Real life

What no one tells you about owning a horse

23 May 2020

9:00 AM

23 May 2020

9:00 AM

When people ask me what I did during lockdown, I would like to give an inspiring answer, apart from growing vegetables.

I thought I would write The Real Life Guide to Keeping a Horse, with all the stuff other books won’t tell you.

Chapter One, ‘You Will Need’, will give the most realistic list ever published of the items you should assemble before bringing home your new equine friend.

Number one item: gaffer tape. I know you’re thinking the farrier comes every six weeks. But in practice most farriers are harder to get hold of than O. J. Simpson on the San Diego Freeway.

Thoroughbreds reign supreme in the art of shedding shoes, then demolishing their feet by galloping round their field. Even a farrier who says he shoes the Queen’s horses — and they all say that — will have to resort to advanced engineering processes more complicated than redocking the lunar module to reattach a shoe to a crumbling hoof.

The moment your horse throws a shoe, therefore, bandage the foot in ‘vet wrap’ and a quarter of a roll of gaffer tape — even if your farrier promises to come just as soon as he’s shod the household cavalry.

Next, barrier cream. Before completing the purchase of your dream horse, buy shares in the company that makes Sudocrem. You are going to be using so much of it you will want to claw back some of your outlay.


In winter, you will slather it on your horse to treat mud fever, which will strike despite everything you do to prevent it, including encasing your gee-gee’s legs in turn-out wraps like knee socks.

You might go for years without mud fever, then one day, when the moon is in Taurus, a puddle he has walked through will infect him with strange, crunchy lumps.

By the way, once you enter the horse world, opinion will always divide into two extremes: whatever you ask, one person will say to do one thing while the next person will advise the exact opposite. So the knee socks will delight and appal in equal measure.

You will need a full DIY kit in the back of your car. If you think there are any sharp edges that can’t harm your robust-looking cob, you need to buck your ideas up: a horse can injure itself just looking at a nail that is not banged in by a millimetre, or indeed a piece of wood he has chewed loose and now endeavours to scratch his face against in the night, if possible slicing an eyelid or nostril so it can’t be stitched up quite right, reducing the vet to tears so you have to comfort him.

But no matter how handy you are, you cannot completely proof against creative equine injury-making in even the squarest, most immaculately maintained field. So use old rugs to wrap structures such as field shelter posts before your new horse finds something he can spend weeks surreptitiously honing into a weapon with which to self-harm. Don’t skimp on electric tape and fence posts either. Tape off everything your horse can touch except grass, water and air.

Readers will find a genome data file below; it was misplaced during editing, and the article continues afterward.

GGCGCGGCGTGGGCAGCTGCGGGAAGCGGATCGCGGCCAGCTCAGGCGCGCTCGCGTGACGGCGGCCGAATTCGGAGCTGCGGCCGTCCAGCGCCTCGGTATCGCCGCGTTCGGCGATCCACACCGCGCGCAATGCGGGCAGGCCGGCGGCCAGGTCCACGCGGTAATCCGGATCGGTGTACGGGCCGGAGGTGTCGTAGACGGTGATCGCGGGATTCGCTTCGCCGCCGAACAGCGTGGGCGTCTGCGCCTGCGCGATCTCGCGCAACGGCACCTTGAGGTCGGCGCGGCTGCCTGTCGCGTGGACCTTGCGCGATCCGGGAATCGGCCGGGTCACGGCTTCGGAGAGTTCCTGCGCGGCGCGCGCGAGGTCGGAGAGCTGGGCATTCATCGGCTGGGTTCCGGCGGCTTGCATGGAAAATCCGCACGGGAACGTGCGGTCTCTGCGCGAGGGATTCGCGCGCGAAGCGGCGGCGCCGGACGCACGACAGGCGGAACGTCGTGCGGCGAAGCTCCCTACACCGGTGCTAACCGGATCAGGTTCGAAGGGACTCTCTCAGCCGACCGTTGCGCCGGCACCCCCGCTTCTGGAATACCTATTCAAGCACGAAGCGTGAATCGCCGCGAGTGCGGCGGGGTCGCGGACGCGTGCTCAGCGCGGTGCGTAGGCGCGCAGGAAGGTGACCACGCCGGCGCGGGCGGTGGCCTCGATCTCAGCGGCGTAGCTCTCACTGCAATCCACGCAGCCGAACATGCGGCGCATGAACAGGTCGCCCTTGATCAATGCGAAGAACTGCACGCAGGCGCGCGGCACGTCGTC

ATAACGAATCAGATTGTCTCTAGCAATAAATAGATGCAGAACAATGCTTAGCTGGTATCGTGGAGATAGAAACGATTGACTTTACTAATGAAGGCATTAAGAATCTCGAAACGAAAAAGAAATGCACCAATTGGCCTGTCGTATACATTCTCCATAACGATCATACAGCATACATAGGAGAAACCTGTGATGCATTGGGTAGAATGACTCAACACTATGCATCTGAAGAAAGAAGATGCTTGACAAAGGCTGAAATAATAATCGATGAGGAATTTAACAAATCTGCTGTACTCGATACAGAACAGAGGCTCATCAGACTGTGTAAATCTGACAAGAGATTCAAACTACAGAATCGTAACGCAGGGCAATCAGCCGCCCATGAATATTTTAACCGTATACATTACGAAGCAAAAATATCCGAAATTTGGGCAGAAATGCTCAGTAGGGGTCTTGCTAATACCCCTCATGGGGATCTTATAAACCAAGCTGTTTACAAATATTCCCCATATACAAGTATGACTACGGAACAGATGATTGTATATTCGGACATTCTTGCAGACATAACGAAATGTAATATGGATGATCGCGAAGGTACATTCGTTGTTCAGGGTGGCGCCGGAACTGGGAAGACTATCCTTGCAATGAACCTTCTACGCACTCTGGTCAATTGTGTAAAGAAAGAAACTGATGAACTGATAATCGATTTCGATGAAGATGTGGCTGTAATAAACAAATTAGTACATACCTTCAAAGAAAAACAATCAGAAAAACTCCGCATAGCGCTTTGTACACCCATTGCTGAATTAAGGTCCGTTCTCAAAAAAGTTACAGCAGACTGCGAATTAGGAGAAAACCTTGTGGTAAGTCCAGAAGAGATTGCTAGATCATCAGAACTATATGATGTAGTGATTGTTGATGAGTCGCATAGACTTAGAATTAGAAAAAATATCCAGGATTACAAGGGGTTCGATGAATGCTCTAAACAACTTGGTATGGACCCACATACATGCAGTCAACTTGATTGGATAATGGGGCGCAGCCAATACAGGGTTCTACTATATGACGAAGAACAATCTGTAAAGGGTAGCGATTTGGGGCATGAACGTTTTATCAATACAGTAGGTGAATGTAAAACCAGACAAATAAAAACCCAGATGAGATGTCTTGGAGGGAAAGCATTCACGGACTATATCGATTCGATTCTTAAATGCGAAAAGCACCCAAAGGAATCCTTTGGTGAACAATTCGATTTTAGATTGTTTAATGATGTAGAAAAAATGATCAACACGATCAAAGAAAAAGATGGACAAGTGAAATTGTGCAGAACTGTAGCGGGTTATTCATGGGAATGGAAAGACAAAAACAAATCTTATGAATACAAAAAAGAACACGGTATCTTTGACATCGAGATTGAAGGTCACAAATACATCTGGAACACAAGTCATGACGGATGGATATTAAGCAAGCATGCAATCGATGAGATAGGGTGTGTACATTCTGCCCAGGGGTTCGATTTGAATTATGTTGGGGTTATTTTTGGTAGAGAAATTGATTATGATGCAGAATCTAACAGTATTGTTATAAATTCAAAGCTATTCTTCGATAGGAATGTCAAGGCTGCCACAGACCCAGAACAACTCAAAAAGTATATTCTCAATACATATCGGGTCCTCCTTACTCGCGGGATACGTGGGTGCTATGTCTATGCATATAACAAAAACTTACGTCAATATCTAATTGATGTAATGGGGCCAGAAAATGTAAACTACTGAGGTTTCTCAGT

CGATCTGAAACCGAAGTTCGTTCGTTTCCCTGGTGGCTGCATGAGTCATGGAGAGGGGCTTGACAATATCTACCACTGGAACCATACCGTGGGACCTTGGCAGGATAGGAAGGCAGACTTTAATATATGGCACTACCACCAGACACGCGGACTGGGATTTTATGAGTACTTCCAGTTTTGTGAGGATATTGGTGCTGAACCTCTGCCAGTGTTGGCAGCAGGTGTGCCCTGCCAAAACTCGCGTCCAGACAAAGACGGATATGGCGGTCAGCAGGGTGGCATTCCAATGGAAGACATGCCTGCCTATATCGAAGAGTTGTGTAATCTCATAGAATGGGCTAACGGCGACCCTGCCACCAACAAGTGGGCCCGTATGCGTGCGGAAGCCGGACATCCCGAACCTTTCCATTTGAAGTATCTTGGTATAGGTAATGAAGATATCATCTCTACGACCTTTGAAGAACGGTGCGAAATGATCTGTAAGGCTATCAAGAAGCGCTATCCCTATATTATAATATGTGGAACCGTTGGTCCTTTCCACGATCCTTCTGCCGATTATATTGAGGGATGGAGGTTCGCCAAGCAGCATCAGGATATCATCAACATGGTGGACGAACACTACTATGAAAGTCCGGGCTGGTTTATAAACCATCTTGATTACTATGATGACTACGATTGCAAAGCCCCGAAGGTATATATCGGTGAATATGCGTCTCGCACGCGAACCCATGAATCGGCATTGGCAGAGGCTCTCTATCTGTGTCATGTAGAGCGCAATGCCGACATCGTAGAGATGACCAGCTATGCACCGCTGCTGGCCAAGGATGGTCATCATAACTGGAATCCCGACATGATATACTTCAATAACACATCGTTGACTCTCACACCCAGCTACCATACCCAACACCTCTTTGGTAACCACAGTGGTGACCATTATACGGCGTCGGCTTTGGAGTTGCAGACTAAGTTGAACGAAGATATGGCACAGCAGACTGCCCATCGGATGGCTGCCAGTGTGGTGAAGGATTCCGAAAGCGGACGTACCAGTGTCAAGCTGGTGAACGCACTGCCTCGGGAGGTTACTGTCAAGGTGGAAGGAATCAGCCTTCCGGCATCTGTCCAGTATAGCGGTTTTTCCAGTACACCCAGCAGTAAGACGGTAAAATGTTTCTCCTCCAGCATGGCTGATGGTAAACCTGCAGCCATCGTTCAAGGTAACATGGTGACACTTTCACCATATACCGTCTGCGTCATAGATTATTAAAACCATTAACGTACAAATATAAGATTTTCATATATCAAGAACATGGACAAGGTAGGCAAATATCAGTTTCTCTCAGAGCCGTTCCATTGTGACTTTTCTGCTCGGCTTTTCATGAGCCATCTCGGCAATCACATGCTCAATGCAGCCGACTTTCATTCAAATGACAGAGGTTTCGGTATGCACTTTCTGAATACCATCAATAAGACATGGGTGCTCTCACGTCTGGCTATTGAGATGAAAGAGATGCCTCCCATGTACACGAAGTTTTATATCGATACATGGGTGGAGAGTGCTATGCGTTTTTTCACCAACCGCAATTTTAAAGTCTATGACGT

When he does succeed in his mission, you will need Hibiscrub, which is not as jolly as it sounds. With wounds, the more invisible to the naked eye, the more deadly, is the rule. A slashed vein pumping blood like a fountain can be no bother at all once the vet gets there, while a tiny puncture is usually an unmitigated nightmare that drags on for months. Iodine will become your best friend.

As well as disinfectant, your first-aid kit must contain Epsom salts for ‘hot-tubbing’ foot abscesses, but did you know it will also end up featuring Golden Eye, Milk of Magnesia, Buscopan and Avon Skin So Soft?

Lastly: Bute. I can’t say that word enough. Bute. Bute. Bute. Also known as phenylbutazone. A Pocketful of Bute should be the title of this book.

Don’t think of Bute as an anti-inflammatory painkiller so much as the legal drug by which you, the demented horse owner, are going to stay off illegal drugs yourself.

Any good vet will issue you an online prescription for a box of Bute sachets so you can avoid about 90 per cent of all call-outs, costing hundreds of pounds a time.

Of course, don’t overuse Bute any more than a responsible mother would overdose her baby with Calpol. But a horse runs into bother so often that if you are hoping to go organic you need to get a grip.

You can buy an alleged painkiller made of devil’s claw, and some deluded souls dose their dobbins with sticky weed or turmeric.

But please be assured, when the vet gets there, they are going to give the horse Bute, so you may as well get used to it.

You might disagree with half of it, but you’ll enjoy reading all of it. Try your first 10 weeks for just $10


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